Hurst and Company was a New York publisher in the late 19th and early 20th century. Most of its later works were of reprints in series form. Earlier there was a mix of reprints, how to books and the like.

Most all late 19th century(1880's) and later American published books originally came either with dust jackets or in labeled boxes. Yet when looking at ads on the various search sites you would think this is far from the truth. Today a quick glance at ABE Hurst and Company published books lists over 400 with the "no dust jacket as issued" comment in their description.
This is just not true.

Monday, February 20, 2012

Lockwood, Brooks and Company Postcard

Lockwood, Brooks and Company was founded in 1875 by John S. Lockwood, Walter Denison Brooks and Phineas S. Tobey. It went out of business in 1886

It was a successor to several well known publishers. The chain chronologically were " William Crosby and Company, Crosby and Nichols, Crosby Nichols, Lee and Company, Nichols and Noyes, Noyes, Holmes and Company and finally Lockwood, Brooks, and Company. Of interest is that John Lockwood began worked with Crosby and Nichols and Brooks worked with the firm of Nichols and Noyes.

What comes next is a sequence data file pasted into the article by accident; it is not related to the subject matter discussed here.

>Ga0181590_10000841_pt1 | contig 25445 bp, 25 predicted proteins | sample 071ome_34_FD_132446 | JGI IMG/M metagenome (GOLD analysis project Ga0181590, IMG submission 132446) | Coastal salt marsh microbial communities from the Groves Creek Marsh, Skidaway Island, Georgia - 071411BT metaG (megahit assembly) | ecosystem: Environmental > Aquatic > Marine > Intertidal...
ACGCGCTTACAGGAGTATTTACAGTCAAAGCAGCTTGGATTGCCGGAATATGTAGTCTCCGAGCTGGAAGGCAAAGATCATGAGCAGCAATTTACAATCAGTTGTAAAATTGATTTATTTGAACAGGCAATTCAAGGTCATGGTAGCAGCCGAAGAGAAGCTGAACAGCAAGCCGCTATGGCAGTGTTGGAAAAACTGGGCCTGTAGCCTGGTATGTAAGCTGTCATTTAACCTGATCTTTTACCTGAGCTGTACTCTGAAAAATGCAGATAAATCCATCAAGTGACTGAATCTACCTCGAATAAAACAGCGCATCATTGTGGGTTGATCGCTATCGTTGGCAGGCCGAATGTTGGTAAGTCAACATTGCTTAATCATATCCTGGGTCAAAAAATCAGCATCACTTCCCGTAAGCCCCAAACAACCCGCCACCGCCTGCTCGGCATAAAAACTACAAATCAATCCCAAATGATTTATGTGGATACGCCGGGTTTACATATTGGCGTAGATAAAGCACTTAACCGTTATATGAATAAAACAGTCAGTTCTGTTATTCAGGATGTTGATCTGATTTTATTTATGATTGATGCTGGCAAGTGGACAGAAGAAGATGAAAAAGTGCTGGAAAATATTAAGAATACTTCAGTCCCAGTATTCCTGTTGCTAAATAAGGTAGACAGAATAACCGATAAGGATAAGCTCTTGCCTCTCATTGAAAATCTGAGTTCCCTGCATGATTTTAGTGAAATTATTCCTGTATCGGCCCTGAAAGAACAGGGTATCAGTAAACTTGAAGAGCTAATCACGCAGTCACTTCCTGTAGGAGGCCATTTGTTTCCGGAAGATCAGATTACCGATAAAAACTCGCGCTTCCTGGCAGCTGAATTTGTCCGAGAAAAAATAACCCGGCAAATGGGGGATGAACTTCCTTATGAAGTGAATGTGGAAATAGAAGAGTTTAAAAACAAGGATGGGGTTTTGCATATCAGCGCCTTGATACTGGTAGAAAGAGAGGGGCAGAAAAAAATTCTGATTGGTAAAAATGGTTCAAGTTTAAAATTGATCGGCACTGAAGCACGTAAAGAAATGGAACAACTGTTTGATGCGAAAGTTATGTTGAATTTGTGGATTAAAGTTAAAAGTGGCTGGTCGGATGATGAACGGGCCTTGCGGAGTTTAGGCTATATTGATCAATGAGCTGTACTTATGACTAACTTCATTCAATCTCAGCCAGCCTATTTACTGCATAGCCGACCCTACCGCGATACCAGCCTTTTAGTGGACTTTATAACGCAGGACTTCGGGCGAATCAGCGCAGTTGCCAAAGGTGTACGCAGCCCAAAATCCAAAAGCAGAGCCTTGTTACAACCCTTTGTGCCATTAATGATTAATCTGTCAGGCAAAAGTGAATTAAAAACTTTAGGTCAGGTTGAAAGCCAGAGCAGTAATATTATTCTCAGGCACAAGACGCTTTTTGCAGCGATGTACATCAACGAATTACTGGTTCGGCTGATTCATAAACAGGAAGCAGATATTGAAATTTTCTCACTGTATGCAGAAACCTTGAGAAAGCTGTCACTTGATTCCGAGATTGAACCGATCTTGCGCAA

Lockwood, Brooks and Company was a rather small player in the Boston publishing scene.
In my 19th century bibliography Lockwood, Brooks is listed as the publisher of four juvenile series. Noted here is the second book from the two book Child Life Series written by Ellis Gray.

Other series include The Kettle Club Series (four books by Virginia Johnson), Strive and Win Series, and the Children's Art Series (three titles by Elizabeth Champney).

Shown here is a postcard postmarked in 1878 which advertises several books including the one shown here. Also the Champney series book All Around the Pallette is noted.

Sunday, February 19, 2012

Henry Altemus Advertising Cover

After years of publishing Bibles and photographic albums Henry Altemus began to print books for reading in 1889. The first of these books were the six titles of the of the Dore's Masterpieces Series. ( All six oversized volumes were published until 1903 in a number of different formats. Because of the beautiful Gustave Dore illustrations, these books are always in great demand and consistently sell for a premium.

This advertising cover from 1890 pictures Format 1- Volume 1 in the series. The other books of this group are listed at the top of the envelope. Die Dore Bibel Gallerie is a German translation of Volume #1 and was included in this series beginning in 1892. (Thus, at that point there were seven titles in the series.)

This is the only Altemus envelope that I have seen that pictures a book. For more Altemus ephemera see